The Hypocrisy and Danger of Anti-China Demonstrations
By Floyd Rudmin
Global Research, April 18, 2008
We hear that Tibetans suffer “demographic aggression” and “cultural genocide”. But we do not hear those terms applied to Spanish and French policies toward the Basque minority. We do not hear those terms applied to the US annexation of the Kingdom of Hawaii in 1898. And Diego Garcia? In 1973, not so long ago, the UK forcibly deported the entire native Chagossian population from the Indian Ocean island of Diego Garcia. People were allowed one suitcase of clothing. Nothing else. Family pets were gassed, then cremated. Complete ethnic cleansing. Complete cultural destruction. Why? In order to build a big US air base. It has been used to bomb Afghanistan and Iraq, and soon maybe to bomb Iran and Pakistan. Diego Garcia, with nobody there but Brits and Americans, is also a perfect place for rendition, torture and other illegal actions.
When the Olympics come to London in 2012, the Dalai Lama and Desmond Tutu will certainly lead the demonstrators protesting the “demographic aggression” and “cultural genocide” in Diego Garcia. The UN Secretary General, the President of France, the Chancellor of Germany, the new US President and the entire US Congress will certainly boycott the opening ceremonies.
The height of hypocrisy is this moral posturing about 100 dead in race riots in Lhasa, while the USA, UK and more than 40 nations in the Coalition of the Willing wage a war of aggression against Iraq. This is not “demographic aggression” but raw shock-and-awe aggression. A war crime. A war on civilians, including the intentional destruction of the water and sewage systems, and the electrical grid. More than one million Iraqis are now dead; five million made into refugees. The Western invaders may not be doing “cultural genocide” but they are doing cultural destruction on an immense scale, in the very cradle of Western Civilization. Why is the news filled with demonstrators about Tibet but not about Iraq?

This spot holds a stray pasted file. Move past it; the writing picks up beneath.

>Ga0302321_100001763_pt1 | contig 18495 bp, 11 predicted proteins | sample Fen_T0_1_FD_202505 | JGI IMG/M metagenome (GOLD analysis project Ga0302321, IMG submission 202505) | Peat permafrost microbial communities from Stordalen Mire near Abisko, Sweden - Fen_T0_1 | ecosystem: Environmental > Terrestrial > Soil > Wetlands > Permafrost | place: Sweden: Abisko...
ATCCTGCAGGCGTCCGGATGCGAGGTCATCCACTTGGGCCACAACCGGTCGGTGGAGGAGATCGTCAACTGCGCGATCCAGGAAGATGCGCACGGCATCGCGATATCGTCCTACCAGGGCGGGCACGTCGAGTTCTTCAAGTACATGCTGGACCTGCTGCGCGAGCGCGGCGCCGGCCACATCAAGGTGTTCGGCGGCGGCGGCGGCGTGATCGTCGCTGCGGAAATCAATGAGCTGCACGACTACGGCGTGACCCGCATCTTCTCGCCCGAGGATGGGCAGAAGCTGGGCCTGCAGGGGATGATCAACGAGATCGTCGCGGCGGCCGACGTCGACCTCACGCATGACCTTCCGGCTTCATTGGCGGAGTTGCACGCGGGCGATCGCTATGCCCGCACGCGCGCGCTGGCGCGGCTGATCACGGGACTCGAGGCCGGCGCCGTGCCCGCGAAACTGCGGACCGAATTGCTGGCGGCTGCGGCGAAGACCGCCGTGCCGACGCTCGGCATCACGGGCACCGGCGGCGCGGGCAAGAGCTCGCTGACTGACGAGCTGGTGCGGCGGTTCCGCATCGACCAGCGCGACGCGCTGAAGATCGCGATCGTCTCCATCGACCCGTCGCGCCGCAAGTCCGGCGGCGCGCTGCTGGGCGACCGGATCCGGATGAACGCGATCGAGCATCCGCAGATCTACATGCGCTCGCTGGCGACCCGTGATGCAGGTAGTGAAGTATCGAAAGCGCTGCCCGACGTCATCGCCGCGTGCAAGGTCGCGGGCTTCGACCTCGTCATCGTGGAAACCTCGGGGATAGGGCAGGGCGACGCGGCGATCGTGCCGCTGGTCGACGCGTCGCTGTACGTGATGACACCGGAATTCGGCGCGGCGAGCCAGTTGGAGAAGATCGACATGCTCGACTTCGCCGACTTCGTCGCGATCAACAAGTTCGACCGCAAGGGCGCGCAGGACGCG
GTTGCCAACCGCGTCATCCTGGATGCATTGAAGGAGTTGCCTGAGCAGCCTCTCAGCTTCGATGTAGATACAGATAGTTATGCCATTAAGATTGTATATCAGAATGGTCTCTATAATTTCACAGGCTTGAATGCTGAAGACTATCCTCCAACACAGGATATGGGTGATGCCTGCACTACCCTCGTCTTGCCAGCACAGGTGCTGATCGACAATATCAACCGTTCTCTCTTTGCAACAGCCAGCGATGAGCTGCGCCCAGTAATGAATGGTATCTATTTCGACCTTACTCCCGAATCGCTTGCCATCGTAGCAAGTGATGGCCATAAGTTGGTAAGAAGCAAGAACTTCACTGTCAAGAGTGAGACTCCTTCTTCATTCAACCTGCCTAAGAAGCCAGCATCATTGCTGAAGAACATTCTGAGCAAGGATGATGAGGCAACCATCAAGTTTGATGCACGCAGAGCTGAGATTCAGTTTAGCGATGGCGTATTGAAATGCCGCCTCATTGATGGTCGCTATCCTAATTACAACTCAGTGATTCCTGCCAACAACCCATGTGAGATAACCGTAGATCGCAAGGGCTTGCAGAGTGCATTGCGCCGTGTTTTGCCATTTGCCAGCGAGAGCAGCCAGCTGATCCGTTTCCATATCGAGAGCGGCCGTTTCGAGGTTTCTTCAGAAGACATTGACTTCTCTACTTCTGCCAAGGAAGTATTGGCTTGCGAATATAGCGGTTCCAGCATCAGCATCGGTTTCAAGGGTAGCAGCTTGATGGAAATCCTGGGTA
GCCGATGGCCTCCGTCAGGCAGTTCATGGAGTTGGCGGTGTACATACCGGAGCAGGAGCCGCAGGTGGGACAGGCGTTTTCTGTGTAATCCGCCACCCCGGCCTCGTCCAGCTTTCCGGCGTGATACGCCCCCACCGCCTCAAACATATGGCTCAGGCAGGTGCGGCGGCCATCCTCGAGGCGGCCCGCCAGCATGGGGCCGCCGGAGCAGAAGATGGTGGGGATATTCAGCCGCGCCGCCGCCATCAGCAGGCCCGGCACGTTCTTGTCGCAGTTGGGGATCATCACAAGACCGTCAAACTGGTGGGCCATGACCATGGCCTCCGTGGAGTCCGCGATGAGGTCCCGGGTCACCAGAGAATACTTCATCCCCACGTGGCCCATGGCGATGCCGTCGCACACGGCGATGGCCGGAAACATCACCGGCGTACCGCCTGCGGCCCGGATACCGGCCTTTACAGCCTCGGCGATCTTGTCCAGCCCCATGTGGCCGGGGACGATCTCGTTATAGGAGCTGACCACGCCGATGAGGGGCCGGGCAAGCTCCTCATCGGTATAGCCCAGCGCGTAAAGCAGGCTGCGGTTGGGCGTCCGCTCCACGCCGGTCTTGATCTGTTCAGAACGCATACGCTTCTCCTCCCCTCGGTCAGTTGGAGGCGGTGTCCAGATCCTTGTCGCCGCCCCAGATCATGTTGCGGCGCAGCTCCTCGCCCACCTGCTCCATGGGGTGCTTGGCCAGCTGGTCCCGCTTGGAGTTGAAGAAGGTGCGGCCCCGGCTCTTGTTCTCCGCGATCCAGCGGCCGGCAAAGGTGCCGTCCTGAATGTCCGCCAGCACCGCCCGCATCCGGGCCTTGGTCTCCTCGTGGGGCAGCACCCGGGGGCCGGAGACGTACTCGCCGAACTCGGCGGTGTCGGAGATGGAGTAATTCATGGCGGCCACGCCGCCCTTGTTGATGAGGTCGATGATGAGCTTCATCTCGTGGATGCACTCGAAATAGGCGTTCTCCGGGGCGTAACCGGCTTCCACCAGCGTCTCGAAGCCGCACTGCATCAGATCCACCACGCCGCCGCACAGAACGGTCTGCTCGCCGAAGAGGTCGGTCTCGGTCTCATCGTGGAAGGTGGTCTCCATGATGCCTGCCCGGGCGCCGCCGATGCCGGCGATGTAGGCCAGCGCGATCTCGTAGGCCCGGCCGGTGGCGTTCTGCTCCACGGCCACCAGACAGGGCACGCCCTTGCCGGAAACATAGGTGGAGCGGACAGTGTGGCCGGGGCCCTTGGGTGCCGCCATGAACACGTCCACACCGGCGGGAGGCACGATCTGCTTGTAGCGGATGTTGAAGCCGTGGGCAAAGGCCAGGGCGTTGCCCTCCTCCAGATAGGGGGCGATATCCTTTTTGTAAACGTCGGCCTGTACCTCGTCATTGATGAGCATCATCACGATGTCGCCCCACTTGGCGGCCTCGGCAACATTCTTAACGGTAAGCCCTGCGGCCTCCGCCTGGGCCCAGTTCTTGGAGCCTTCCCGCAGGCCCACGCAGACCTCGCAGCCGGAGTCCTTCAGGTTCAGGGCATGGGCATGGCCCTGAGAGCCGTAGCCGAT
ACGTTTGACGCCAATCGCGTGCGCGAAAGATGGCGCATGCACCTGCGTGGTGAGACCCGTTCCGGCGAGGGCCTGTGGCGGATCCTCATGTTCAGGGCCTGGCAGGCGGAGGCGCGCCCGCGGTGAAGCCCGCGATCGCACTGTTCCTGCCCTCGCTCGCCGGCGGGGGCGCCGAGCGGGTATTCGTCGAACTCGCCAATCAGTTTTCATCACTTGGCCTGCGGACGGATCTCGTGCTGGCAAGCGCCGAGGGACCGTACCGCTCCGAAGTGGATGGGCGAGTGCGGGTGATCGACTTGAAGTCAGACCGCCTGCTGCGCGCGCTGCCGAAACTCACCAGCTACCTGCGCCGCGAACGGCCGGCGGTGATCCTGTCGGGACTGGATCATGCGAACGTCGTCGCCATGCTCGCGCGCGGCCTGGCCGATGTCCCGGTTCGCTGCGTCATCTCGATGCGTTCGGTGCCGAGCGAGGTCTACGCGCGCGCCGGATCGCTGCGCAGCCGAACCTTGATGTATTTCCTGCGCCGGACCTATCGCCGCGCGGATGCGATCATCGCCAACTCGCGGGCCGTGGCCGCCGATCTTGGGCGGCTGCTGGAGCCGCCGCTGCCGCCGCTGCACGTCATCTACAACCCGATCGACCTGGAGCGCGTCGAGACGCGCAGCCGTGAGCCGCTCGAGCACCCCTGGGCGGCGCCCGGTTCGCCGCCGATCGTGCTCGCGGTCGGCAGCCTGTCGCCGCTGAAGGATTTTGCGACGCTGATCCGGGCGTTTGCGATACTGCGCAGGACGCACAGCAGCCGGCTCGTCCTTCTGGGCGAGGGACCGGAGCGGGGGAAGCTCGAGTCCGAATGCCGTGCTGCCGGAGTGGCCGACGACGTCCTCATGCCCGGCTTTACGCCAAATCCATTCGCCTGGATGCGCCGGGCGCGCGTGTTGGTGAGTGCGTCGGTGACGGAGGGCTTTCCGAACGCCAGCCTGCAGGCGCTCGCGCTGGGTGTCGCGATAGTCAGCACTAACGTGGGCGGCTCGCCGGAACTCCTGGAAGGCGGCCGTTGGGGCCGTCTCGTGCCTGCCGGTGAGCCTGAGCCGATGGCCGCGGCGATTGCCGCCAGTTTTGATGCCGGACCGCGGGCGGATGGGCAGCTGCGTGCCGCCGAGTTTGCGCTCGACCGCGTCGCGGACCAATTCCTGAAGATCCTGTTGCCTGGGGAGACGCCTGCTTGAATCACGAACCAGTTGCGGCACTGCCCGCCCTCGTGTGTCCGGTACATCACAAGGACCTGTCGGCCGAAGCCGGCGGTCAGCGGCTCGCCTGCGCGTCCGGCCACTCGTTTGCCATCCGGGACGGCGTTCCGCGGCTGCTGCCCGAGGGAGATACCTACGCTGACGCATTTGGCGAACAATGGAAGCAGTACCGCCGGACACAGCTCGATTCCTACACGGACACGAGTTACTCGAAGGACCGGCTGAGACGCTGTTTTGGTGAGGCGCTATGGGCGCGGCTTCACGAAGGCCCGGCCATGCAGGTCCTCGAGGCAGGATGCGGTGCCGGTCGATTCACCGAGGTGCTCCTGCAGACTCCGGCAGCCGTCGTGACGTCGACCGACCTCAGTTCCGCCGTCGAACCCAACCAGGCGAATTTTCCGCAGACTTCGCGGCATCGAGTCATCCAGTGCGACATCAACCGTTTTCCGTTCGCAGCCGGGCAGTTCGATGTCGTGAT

And as everyone knows but few dare say, “demographic aggression” and “cultural genocide” can be applied most accurately to Israel’s settlement policies and systematic destruction of Palestinian communities. On this, the Dalai Lama seems silent. Demonstrators don’t wave flags for bulldozed homes, destroyed orchards, or dead Palestinian children.
The Chinese Context
The Chinese government is responsible for the well-being and security of one-fourth of humanity. Race riots and rebellion cannot be tolerated, not even when done by Buddhist monks.
Chinese Civilization was already old when the Egyptians began building pyramids. But the last 200 years have not gone well, what with two Opium Wars forcing China to import drugs, and Europeans seizing coastal ports as a step to complete colonial control, then the Boxer Rebellion, the collapse of the Manchu Dynasty, civil war, a brutal invasion and occupation by Japan, more civil war, then Communist consolidation and transformation of society, then Mao’s Cultural Revolution. Such events caused tens of millions of people to die. Thus, China’s recent history has good reasons why social order is a higher priority than individual rights. Race riots and rebellion cannot be tolerated.
Considering this context, China’s treatment of its minorities has been exemplary compared to what the Western world has done to its minorities. After thousands of years of Chinese dominance, there still are more than 50 minorities in China. After a few hundred years of European dominance in North and South America, the original minority cultures have been exterminated, damaged, or diminished.